Why is this important? With attorney involvement or upfront access to funding, claimants may be more inclined to go to trial or use chiropractic treatment, physical therapy, and expensive diagnostic procedures such as MRIs and CTs – all of which can extend litigation and drive up claims costs.
Larger trial verdicts are also becoming more common. For example, in 2017, the largest verdict in a motor vehicle case was for more than $154 million. Growing public sympathy for injured plaintiffs as well as fault being attributed to businesses as opposed to individual drivers contribute to this trend.
8. Rising vehicle repair costs
While advancements in technology, such as anti-lock brakes, backup cameras, and blind-spot sensors, improve vehicle safety, they also contribute to increases in loss severity. The reason? Vehicles with more sophisticated parts and components are costlier to repair and replace. For example, the cost to replace a 2016 bumper – with its added sensors and technology – has increased 130 percent compared to a 2014 bumper of the same model.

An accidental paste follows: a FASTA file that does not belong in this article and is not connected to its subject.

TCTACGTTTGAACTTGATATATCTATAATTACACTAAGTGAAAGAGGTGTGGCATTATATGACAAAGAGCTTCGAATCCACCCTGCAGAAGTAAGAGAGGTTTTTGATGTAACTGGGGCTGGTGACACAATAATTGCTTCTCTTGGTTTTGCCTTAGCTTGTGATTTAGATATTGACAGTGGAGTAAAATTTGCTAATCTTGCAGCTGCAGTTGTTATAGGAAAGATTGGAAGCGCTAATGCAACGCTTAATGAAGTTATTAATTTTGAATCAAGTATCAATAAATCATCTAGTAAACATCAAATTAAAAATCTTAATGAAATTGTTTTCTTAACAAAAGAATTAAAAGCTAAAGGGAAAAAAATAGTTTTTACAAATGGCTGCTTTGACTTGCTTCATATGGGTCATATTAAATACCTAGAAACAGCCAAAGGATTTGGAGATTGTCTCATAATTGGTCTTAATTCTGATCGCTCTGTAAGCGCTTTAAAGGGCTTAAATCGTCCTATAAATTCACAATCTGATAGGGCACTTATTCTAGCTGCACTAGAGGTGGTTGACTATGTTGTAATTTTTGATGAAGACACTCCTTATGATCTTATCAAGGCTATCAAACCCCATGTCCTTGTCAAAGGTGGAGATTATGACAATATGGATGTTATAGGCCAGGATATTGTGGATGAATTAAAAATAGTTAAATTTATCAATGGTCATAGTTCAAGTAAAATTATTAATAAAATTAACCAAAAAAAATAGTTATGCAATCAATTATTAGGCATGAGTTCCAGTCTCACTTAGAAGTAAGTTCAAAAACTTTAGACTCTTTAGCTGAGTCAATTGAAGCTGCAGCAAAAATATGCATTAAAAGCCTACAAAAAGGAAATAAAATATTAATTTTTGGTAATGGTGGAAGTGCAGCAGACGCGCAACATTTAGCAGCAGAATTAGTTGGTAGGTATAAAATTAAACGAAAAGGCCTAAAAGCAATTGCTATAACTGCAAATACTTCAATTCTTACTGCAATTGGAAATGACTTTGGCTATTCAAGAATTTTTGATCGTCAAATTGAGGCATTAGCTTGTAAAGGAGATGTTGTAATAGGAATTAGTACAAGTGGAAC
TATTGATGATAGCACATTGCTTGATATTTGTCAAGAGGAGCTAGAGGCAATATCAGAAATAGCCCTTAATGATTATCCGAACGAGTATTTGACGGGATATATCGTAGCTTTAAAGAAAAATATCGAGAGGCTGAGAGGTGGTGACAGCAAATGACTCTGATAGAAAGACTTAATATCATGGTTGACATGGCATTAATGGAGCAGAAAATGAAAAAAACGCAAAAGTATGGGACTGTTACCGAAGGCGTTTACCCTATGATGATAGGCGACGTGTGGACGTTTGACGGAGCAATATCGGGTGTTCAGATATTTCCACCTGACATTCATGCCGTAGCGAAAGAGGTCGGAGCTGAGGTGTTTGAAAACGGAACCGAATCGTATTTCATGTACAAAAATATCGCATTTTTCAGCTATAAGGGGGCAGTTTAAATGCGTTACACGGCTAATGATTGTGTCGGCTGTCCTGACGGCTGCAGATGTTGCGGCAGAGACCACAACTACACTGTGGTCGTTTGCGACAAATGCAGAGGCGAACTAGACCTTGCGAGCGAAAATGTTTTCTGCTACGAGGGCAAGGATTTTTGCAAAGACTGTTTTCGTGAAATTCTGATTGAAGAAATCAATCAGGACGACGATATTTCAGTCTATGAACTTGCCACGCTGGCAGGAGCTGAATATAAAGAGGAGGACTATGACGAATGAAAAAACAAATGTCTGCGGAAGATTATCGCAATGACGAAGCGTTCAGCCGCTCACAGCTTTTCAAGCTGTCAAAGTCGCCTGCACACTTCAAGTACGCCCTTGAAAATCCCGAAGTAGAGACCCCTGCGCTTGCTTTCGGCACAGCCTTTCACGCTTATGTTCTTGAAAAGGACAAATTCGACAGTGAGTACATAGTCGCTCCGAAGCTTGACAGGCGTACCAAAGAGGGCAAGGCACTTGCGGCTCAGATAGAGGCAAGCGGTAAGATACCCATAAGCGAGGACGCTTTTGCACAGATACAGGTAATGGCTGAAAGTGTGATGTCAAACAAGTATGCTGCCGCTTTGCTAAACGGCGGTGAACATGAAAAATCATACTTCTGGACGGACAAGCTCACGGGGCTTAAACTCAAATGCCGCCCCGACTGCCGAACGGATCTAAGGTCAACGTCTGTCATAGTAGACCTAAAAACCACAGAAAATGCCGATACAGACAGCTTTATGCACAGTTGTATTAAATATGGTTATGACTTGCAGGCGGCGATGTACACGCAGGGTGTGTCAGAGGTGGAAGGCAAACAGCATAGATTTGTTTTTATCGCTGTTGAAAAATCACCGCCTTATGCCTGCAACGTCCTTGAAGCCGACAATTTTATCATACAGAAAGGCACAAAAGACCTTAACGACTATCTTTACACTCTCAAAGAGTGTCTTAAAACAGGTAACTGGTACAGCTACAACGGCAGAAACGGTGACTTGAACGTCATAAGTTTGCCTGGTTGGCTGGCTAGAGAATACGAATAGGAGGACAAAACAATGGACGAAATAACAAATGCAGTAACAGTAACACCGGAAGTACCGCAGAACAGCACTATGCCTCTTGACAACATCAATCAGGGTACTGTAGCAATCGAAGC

9. Rising medical costs
Claimed economic losses for bodily injury liability insurance claims surged 10 percent from 2012 to 2017, substantially above the medical inflation rate of three percent over the same period, according to the IRC study. These losses include expenses for medical care, lost wages, and other out-of-pocket costs. Overall, the IRC says medical expenses now account for 79 percent of all claimed economic losses.
Managing your commercial auto exposure
Understanding the scope of your company’s commercial auto risk by examining the root causes of crashes can form the basis for reducing them in the future. Armed with that actionable knowledge, businesses and their insurance partners can work together to take steps to better protect drivers and vehicles and control costly losses. For ways to implement stronger risk management measures to help manage commercial auto exposures, review our checklist, “9 ways to manage commercial auto losses.”